Kelsey Keith: Why reupholster, then? It sounds like a pain.
Keren Richter: I’d suggest reupholstering furniture if the piece in question is something that has sentimental value to you, is worth the upgrade due to the quality of materials and construction, or if you’re interested in designing a home that has pieces that are perfectly tailored to your needs or design aesthetic.

The advantage of buying vintage items from Craigslist, Ebay, [or] auctions, or repurposing heirlooms, is you can take a piece that has (a) lasted generations, (b) is made with real wood, and/or (c) was made by an important designer, then customize it in any amazing fabric or material you like. [Ed. note: A great example is the shearling-covered Nanna Ditzel chairs Richter designed for a client in Brooklyn.] It’s better for the environment. And you have a story of the process and a personal connection to its transformation.

When should I skip it?
I wouldn’t attempt reupholstery if you’re looking to save significant money in comparison to furniture at big-box stores. When furniture is made cheaply and a vendor can buy in massive volume, it’s impossible to compete with those prices unless you sacrifice quality or your time.

If I decide to go for it… what kinds of options do I have?
Endless! I’ve seen furniture recovered in rugs and tapestries and all sorts of upholstery-grade material like bleached denim or metallic leather. You can add tassels, fringe, slipcovers, braiding, and nailheads. You can select the fill, the softness or thickness of your cushions. There are fabric houses that offer sumptuous fabrics like mohair, rich velvets, and a rainbow of color choices with all sorts of durability—color fastness, indoor/outdoor fabrics, stain resistant. It’s perfect for those who know what they want—and if you aren’t sure what you want, you can always hire a designer who does!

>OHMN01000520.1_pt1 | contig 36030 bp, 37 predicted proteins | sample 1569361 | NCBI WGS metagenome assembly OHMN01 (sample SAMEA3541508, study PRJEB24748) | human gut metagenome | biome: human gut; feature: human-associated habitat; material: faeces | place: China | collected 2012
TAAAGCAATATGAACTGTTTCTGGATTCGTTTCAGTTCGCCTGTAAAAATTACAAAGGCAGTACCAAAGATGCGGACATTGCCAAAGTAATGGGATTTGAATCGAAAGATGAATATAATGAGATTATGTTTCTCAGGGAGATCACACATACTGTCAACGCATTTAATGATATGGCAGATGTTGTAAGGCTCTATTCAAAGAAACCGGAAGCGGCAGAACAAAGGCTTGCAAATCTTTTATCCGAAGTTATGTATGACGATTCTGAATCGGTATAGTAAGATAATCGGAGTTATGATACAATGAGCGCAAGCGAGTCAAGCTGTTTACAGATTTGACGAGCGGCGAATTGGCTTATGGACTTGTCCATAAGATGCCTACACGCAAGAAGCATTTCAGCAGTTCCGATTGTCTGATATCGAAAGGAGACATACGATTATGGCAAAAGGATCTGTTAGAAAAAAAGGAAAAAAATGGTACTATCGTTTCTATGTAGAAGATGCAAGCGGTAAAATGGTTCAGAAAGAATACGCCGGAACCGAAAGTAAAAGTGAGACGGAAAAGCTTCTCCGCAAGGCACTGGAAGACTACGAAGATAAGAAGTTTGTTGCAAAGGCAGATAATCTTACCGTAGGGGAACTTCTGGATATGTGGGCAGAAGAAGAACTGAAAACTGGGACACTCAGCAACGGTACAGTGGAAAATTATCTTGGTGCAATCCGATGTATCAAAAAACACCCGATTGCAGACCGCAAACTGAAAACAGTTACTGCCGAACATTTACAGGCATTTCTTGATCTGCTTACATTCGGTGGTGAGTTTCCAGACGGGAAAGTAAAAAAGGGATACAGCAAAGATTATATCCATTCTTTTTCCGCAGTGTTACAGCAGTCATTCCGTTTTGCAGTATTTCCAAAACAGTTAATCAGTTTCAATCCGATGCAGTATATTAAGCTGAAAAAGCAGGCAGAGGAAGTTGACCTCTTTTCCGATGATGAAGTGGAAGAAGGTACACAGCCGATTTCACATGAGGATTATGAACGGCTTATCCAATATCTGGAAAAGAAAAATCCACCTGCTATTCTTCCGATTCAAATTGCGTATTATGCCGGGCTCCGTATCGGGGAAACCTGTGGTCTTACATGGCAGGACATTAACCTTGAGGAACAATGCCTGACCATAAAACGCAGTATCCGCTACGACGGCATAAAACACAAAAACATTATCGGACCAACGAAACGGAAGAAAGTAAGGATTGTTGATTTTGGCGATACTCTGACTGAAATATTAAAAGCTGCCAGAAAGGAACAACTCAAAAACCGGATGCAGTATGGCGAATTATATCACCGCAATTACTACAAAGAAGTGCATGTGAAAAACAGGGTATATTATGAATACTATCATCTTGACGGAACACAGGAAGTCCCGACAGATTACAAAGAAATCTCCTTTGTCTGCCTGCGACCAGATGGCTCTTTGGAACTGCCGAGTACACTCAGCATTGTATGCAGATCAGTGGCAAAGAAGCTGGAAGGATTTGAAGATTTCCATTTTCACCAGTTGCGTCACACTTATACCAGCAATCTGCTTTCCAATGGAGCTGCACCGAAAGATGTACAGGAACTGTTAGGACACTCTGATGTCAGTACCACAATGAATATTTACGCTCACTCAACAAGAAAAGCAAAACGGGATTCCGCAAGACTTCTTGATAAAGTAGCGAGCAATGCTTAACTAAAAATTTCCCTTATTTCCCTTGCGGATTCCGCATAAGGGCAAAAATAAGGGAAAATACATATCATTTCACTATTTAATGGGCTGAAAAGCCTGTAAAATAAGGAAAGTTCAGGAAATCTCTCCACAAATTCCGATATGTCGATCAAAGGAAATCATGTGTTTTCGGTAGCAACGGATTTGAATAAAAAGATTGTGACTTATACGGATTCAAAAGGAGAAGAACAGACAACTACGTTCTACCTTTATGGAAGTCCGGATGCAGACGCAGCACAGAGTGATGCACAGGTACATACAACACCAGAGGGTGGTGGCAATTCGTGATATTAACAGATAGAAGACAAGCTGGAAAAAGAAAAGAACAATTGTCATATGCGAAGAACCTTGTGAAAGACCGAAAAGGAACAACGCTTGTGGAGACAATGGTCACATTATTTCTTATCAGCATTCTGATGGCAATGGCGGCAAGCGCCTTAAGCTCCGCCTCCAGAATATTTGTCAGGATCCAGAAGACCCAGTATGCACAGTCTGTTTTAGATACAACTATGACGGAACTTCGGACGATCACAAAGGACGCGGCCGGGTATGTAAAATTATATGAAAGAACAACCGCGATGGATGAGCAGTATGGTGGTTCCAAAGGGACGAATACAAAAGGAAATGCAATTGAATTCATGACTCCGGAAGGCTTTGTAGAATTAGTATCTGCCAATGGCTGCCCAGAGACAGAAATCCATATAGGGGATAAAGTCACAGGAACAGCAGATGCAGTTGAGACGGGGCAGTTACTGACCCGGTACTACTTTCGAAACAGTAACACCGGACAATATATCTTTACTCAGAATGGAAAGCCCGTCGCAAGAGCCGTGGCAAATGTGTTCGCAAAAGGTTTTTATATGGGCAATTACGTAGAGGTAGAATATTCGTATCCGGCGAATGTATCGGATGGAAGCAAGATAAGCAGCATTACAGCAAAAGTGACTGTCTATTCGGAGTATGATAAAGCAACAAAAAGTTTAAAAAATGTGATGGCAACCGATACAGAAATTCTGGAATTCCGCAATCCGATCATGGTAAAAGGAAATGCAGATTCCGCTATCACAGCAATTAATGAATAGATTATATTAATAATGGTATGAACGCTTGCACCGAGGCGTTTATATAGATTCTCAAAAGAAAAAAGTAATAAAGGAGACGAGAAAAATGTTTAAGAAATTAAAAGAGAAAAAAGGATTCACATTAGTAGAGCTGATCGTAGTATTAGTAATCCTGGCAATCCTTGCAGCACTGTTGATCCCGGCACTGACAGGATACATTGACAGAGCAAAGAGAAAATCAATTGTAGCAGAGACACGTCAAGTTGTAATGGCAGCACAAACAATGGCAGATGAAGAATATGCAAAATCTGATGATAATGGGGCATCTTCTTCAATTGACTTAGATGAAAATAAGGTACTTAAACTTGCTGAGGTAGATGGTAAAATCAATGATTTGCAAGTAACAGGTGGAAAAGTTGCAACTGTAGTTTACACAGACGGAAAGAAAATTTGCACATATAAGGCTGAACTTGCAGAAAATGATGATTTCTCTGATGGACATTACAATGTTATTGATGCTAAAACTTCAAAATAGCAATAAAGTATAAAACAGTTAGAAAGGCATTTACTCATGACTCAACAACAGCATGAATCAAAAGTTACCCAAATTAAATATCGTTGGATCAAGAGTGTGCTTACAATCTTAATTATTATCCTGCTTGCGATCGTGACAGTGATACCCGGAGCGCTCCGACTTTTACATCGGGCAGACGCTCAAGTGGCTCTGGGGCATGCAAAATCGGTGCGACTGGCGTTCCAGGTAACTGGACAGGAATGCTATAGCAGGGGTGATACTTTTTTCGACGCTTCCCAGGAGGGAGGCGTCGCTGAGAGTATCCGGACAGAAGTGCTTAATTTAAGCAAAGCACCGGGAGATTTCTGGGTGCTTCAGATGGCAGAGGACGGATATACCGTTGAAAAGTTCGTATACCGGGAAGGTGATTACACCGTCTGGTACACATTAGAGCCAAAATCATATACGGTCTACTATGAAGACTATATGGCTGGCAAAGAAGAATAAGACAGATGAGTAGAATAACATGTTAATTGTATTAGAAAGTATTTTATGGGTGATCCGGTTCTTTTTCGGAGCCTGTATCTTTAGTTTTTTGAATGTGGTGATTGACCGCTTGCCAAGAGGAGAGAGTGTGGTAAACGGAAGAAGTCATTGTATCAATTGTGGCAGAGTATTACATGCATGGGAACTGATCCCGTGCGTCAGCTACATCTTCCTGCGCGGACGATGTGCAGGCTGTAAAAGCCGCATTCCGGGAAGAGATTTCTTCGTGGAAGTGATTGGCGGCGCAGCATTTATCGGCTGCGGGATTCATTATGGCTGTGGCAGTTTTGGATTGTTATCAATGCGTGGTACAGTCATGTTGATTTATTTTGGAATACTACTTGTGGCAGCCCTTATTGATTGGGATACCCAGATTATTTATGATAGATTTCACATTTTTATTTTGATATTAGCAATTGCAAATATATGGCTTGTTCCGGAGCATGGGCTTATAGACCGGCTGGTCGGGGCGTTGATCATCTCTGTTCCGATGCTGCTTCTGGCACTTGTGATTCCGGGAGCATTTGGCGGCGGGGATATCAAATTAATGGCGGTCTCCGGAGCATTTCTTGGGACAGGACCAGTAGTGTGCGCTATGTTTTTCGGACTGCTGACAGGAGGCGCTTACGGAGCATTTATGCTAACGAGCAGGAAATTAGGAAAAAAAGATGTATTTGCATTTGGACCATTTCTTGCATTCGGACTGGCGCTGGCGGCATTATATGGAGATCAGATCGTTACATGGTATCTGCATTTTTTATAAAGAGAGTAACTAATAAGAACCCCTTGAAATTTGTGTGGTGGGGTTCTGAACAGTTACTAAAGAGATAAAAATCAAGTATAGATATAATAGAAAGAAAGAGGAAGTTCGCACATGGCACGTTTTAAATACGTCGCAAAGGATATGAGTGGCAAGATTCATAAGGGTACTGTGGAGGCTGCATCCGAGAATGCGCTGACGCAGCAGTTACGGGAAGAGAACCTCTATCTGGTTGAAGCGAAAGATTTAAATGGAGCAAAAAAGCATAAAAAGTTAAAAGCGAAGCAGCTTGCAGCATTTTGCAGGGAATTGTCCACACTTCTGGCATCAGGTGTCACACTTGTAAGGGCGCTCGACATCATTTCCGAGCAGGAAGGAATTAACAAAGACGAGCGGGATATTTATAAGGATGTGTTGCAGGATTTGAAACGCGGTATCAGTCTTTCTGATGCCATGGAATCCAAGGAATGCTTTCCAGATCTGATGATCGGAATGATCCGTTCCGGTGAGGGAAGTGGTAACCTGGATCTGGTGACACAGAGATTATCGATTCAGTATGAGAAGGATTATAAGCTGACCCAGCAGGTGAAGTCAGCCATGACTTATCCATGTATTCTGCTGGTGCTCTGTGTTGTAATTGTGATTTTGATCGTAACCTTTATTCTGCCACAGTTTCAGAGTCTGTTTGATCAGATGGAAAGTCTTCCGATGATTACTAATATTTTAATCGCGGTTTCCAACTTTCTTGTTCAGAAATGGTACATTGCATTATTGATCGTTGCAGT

Here are a few more upholstery pointers from White Arrow:


Budget 3-8 yards of fabric for armchairs, 3 yards for dining chairs, 10-16 yards for sofas, 16-34 yards for sectionals, and 1/2 to 2 yards for pillows. Here’s a handy calculator.


—The cost of fabric can range from $5/yard all the way up to $200/yard! Do the math before you buy.
—Many fabric houses only sell “to the trade,” but and other online vendors are good routes for non-professionals.
—Do make sure fabric is listed as “upholstery grade,” and avoid materials like viscose that are impossible to treat when stained.
—Printed fabric will require more yardage than solid (all depending on how you want to run the print on the piece of furniture).
—Leather is sold by the hide, as opposed to fabric, which is sold by the yard. You can get yardage estimates from the workroom before purchasing.
—Don’t forget to factor in tax and shipping to the workroom. If you want to see the fabric first, you’ll need to request a CFA (“cutting for approval”) shipped to your home first, to make sure the color and material are correct. [Ed. note: There are still some bricks-and-mortar fabric stores left, which you can obviously visit in person, although they’re getting more scarce.]
—There are all sorts of “performance” fabrics like Crypton or Perennials that are great for those with pets or children. For fabrics that aren’t stain-treated from the get-go, add a treatment like Protexx or Scotchguard.


Prices depend on the quality of the workroom and the business’s experience. Other factors include the sorts of fill you use (down or foam, for example), whether the fabric is “knit backed,” and if you are rebuilding a piece from scratch or simply swapping out its fabric. With all that in mind, you should budget $500-$750 for an armchair, $1,200-$2,500 for a sofa, and $2,500-$5,000 for a sectional. And don’t forget the cost of delivery! (Usually $200-$400 if you live in a big city.)

Are you totally enamored with Keren yet? Make sure to follow White Arrow on Instagram for more delicious design tidbits.